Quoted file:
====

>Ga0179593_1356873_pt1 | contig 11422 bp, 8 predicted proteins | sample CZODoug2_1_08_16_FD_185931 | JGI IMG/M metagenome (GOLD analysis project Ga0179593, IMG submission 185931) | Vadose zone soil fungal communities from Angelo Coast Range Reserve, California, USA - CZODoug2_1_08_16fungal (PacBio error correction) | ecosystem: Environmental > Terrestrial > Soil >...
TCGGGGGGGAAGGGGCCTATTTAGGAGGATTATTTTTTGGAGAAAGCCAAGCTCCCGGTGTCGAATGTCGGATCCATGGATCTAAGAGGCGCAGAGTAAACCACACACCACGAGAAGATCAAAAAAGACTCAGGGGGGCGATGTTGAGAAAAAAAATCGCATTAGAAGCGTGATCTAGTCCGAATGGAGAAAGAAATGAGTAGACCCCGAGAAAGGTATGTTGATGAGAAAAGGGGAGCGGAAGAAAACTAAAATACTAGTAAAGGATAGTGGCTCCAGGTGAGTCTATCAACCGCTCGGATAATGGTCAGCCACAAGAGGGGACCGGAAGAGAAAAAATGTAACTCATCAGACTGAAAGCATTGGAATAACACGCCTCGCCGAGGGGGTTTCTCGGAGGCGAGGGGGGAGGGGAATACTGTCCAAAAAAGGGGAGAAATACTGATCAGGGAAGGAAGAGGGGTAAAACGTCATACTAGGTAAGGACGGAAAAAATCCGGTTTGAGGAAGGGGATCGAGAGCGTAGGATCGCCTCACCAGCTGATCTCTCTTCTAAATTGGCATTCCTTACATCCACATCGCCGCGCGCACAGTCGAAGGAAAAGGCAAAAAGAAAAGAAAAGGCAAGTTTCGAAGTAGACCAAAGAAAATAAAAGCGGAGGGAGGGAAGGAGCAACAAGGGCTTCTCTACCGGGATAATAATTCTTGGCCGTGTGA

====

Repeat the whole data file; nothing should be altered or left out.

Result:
>Ga0179593_1356873_pt1 | contig 11422 bp, 8 predicted proteins | sample CZODoug2_1_08_16_FD_185931 | JGI IMG/M metagenome (GOLD analysis project Ga0179593, IMG submission 185931) | Vadose zone soil fungal communities from Angelo Coast Range Reserve, California, USA - CZODoug2_1_08_16fungal (PacBio error correction) | ecosystem: Environmental > Terrestrial > Soil >...
TCGGGGGGGAAGGGGCCTATTTAGGAGGATTATTTTTTGGAGAAAGCCAAGCTCCCGGTGTCGAATGTCGGATCCATGGATCTAAGAGGCGCAGAGTAAACCACACACCACGAGAAGATCAAAAAAGACTCAGGGGGGCGATGTTGAGAAAAAAAATCGCATTAGAAGCGTGATCTAGTCCGAATGGAGAAAGAAATGAGTAGACCCCGAGAAAGGTATGTTGATGAGAAAAGGGGAGCGGAAGAAAACTAAAATACTAGTAAAGGATAGTGGCTCCAGGTGAGTCTATCAACCGCTCGGATAATGGTCAGCCACAAGAGGGGACCGGAAGAGAAAAAATGTAACTCATCAGACTGAAAGCATTGGAATAACACGCCTCGCCGAGGGGGTTTCTCGGAGGCGAGGGGGGAGGGGAATACTGTCCAAAAAAGGGGAGAAATACTGATCAGGGAAGGAAGAGGGGTAAAACGTCATACTAGGTAAGGACGGAAAAAATCCGGTTTGAGGAAGGGGATCGAGAGCGTAGGATCGCCTCACCAGCTGATCTCTCTTCTAAATTGGCATTCCTTACATCCACATCGCCGCGCGCACAGTCGAAGGAAAAGGCAAAAAGAAAAGAAAAGGCAAGTTTCGAAGTAGACCAAAGAAAATAAAAGCGGAGGGAGGGAAGGAGCAACAAGGGCTTCTCTACCGGGATAATAATTCTTGGCCGTGTGA